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Sony a7 vs Sony a7 Mark II

In today’s post, we will compare two entry-level full-frame mirrorless cameras from Sony, the Sony A7, and Sony A7 Mark II. The Mark II is not only the replacement to the A7 but the backbone of the company’s current design. Today, we will compare the similarities and differences between both cameras to uncover which of these is ultimately the right camera for you. Are the updated features of the Mark II worthwhile for an upgrade? Should non-sony users skip the Mark I entirely? Let’s find out.

Note: we refer to the Sony A7 Mark I as “predecessor” and the A7 Mark II as “successor” for the duration of this article. 

Size & Dimensions

In size and dimension, the cameras are identical. Both measure approximately 127 x 95 x 57 mm. However, in weight, this is where the predecessor proves to be significantly lighter. In this case, the difference between both cameras is a massive 139 grams (556 g v. 416g). In hand, this increase in weight is easily recognizable.

Physical Controls & Ergonomics

While the successor weighs significantly more, the increase in weight surprisingly becomes an advantage, as it lends the camera to deliver better overall ergonomics than the predecessor. As such, the successor now features a deeper and more pronounced grip, which significantly improves its comfort in the hand. This change, in particular, makes for a camera that is far more reassuring in hand and more comfortable during prolonged use. The resigned body also helps make the camera better balanced, especially helpful when using larger lenses.

Sony has also relocated the shutter button with the redesign as well. It is now further out on the grip of the camera, instead of on the top plate.

Sure, this may seem like a small change, but during use, it makes depressing the shutter button significantly more comfortable and more natural than the predecessor. The placement before felt a bit awkward and took much use to accommodate for the strange positioning.

The successor also features an additional custom function button, C4, further improving the overall camera customization.


While both cameras feature 3.0-inch articulating TFT LCDs, the successor offers a slightly higher resolution display at 1.23 million dots compared to 921K dots along with refined articulation.

Both cameras do, however, have identical electronic viewfinders with resolutions of 2.36 million dots and 100% coverage of the imaging area.

Image Quality

Both cameras have identical 24.3-megapixel Exmor CMOS sensors. With that, you can expect equivalent imaging performance, dynamic range, and color rendition. Both cameras also lend themselves well for large format printing and post-production cropping.


Video Quality

The successor does, however, provide improved video capabilities. It now shoots 1080p at 60 frames per second in the more advanced AVCHD 2.0 and XAVC S formats. Previously, the predecessor could only shoot 1080p at the slightly dated AVCHD 1.0 format. The successor also delivers an almost 2x improvement in the bit rate as well, now 50 MBps compared to 28 MBps. Overall, the footage it offers is much improved, though subtle.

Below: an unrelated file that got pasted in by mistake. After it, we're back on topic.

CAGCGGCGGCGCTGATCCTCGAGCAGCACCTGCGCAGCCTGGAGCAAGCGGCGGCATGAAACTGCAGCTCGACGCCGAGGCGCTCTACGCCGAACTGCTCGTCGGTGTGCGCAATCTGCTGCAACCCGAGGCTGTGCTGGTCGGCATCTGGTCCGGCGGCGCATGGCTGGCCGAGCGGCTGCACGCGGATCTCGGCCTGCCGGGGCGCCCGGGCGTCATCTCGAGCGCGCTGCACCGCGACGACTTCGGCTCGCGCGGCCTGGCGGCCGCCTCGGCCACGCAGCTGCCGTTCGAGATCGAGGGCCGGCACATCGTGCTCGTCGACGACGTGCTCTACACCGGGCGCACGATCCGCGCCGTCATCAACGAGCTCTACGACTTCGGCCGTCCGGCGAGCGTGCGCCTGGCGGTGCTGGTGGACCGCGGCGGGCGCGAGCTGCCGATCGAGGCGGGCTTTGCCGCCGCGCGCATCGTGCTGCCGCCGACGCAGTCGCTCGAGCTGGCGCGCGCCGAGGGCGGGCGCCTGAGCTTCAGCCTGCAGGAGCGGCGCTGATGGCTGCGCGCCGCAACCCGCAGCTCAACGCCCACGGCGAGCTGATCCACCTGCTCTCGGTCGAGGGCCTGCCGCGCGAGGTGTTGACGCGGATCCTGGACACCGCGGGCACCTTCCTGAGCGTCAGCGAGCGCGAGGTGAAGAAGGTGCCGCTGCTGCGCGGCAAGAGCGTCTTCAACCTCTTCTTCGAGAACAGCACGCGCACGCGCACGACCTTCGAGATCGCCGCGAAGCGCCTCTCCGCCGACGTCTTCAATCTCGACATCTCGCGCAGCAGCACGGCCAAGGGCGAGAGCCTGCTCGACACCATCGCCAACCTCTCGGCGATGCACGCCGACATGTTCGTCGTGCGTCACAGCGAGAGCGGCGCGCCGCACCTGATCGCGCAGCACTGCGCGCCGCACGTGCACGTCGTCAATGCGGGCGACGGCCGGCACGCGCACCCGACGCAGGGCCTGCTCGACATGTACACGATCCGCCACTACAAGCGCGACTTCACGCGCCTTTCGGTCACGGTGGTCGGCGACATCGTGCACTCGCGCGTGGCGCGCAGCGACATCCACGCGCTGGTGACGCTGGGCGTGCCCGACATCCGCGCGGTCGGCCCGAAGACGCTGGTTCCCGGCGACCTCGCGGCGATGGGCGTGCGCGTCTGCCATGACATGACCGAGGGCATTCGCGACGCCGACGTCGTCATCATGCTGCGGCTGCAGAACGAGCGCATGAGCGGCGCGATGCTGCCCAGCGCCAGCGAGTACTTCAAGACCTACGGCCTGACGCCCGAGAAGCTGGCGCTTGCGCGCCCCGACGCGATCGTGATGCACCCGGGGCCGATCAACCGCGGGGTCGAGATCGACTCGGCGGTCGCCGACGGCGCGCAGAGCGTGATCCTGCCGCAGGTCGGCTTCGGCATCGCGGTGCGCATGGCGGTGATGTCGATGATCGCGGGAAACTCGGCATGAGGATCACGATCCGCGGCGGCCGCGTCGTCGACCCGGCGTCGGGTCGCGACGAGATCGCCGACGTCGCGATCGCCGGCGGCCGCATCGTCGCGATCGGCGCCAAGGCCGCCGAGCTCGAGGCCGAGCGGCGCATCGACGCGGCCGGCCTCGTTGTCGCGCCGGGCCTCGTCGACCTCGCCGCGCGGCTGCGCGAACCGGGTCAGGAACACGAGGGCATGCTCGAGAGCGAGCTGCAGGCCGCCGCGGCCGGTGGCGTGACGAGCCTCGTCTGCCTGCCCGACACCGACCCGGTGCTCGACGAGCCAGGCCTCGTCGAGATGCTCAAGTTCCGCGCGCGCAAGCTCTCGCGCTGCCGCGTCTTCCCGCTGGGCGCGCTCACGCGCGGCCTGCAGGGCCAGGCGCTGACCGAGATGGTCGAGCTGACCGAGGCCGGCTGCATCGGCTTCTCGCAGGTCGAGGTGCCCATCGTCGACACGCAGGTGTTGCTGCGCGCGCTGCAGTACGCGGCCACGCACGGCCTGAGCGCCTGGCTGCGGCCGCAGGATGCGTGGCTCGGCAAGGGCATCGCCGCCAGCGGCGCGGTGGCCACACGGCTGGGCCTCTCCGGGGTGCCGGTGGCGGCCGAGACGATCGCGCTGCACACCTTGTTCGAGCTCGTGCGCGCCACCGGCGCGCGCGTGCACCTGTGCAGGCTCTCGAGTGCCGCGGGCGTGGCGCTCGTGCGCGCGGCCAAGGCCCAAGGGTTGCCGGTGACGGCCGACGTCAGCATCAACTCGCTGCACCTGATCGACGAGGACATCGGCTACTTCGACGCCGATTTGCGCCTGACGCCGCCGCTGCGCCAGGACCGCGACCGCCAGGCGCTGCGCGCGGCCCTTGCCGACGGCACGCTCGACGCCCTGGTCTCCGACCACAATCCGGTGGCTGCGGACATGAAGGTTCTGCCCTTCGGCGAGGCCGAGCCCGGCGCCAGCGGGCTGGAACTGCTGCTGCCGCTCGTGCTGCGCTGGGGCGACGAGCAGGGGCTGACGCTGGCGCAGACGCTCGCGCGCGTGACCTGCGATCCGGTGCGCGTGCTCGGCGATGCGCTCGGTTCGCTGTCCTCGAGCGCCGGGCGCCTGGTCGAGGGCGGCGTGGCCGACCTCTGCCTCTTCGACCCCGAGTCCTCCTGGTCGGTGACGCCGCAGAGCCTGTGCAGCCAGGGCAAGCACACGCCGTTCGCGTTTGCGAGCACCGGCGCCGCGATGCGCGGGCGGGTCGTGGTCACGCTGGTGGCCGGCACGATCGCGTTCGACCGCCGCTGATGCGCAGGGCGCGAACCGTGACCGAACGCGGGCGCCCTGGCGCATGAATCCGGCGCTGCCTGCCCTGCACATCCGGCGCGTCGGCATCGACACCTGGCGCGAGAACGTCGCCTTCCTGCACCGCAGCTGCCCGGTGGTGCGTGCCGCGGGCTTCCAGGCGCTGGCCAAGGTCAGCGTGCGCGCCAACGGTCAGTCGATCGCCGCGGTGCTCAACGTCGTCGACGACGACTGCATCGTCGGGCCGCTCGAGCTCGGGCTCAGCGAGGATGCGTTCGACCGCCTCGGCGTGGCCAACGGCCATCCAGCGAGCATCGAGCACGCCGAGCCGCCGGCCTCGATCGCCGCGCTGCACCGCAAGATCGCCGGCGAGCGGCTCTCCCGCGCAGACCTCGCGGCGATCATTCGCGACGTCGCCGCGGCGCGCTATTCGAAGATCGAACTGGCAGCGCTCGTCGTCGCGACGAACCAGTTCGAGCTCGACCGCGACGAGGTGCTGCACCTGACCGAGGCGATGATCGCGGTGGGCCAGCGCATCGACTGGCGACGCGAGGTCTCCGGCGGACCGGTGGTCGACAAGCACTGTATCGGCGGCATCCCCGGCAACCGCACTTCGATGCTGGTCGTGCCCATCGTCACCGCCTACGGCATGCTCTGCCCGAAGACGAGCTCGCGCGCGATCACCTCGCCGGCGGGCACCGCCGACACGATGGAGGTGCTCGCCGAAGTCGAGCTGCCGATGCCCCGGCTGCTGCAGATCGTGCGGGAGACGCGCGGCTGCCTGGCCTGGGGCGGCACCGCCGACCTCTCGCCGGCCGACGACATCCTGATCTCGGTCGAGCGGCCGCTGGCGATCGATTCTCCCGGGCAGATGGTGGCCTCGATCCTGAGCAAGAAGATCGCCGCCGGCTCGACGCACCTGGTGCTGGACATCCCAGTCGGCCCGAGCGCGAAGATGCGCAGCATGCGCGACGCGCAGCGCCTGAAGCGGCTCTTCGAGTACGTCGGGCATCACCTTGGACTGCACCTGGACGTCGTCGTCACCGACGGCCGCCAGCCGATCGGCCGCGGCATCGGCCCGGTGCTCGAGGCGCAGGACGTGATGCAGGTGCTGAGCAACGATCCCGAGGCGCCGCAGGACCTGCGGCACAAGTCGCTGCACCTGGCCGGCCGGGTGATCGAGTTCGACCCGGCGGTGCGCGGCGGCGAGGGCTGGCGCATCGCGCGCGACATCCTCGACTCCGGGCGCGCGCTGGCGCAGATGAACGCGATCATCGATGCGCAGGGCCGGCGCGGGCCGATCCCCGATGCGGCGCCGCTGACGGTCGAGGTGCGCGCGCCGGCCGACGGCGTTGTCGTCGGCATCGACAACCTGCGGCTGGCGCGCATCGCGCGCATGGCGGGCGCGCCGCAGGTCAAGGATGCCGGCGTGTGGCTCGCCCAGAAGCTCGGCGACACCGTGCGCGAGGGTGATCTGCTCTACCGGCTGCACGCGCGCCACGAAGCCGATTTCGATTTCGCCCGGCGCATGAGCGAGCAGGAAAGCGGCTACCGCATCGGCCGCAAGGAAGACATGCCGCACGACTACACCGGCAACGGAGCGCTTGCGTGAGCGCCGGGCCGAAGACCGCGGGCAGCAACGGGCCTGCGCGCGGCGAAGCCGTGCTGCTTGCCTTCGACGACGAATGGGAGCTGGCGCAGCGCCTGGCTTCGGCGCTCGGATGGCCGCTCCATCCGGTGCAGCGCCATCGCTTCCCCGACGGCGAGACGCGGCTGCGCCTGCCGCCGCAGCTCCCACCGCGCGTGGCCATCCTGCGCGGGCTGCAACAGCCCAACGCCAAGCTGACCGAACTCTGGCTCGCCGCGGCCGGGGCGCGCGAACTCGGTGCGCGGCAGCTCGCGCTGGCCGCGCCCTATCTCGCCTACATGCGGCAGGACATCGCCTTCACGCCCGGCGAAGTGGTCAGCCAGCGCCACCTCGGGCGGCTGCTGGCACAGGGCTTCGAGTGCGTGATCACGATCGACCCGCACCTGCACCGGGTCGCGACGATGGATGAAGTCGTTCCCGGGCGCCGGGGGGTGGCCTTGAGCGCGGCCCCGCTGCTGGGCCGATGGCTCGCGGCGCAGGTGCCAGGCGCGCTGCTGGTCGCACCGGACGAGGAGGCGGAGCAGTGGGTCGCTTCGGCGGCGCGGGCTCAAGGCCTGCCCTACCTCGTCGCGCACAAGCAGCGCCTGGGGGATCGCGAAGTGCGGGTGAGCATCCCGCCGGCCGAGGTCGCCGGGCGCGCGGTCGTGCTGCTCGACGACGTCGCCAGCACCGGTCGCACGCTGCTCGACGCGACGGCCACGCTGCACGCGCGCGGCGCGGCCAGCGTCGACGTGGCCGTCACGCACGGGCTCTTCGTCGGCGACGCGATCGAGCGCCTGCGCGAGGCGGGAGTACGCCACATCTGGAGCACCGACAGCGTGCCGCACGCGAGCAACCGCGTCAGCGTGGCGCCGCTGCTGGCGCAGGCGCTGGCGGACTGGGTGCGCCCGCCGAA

Both cameras do, however, have 29 minute and 59-second recording limits — the industry standard.


Both cameras have identical 117 point hybrid phase-detection AF systems, at least in terms of total point coverage. However, Sony has refined the technology in the new camera to provide a 30% increase in overall performance and a 50% increase, specifically in tracking. Though these specific figures Sony claims are hard to quantify during use, the difference is undoubtedly noticeable between both cameras. AF speed, consistency, and accuracy overall are greatly improved.

Battery Life

Both cameras use identical batteries, the NP-FW50 series, and their battery performance is mostly similar. Both cameras deliver approximately 350 shots per charge.

User Interface & Menus

The user interface is in menus are identical between both cameras.


Extra Features

The biggest separator, bar none, however, comes in the form of in-camera stabilization. The addition of image stabilization in the Mark II made for a first in a Sony E-mount camera and is its standout feature. The system itself provides up to 4.5 stops of stabilization. And, depending on your specific needs, can ultimately be the deal-breaker between both cameras.

  • Both cameras have identical continuous shooting speeds of 5 frames per second.
  • Both cameras are weather sealed.
  • Both cameras have Wi-Fi and NFC connectivity for pairing with a smartphone device for image transfer or remote shooting.
  • Both cameras have a microphone and headphone input.
  • Both cameras support USB charging.

Missing Features

Neither camera supports 4K UHD recording.

So which is best?

Well, in the end, the Sony A7 Mark II. But ultimately, the main reasons to purchase the new body are you want the following: image stabilization, better build quality, ergonomics, improved AF performance, or additional customization. If these features are not relevant to you, the Mark I is the better camera, considering the core functionality between both cameras is virtually identical.

The Mark II represented a foreshadowing of what was to become the newly released A7 Mark III ultimately. It’s far more of an incremental update rather than a revolutionary step in the a7 series lineup of cameras. But overall, it still makes the better choice considering these changes do make a difference in day to day shooting.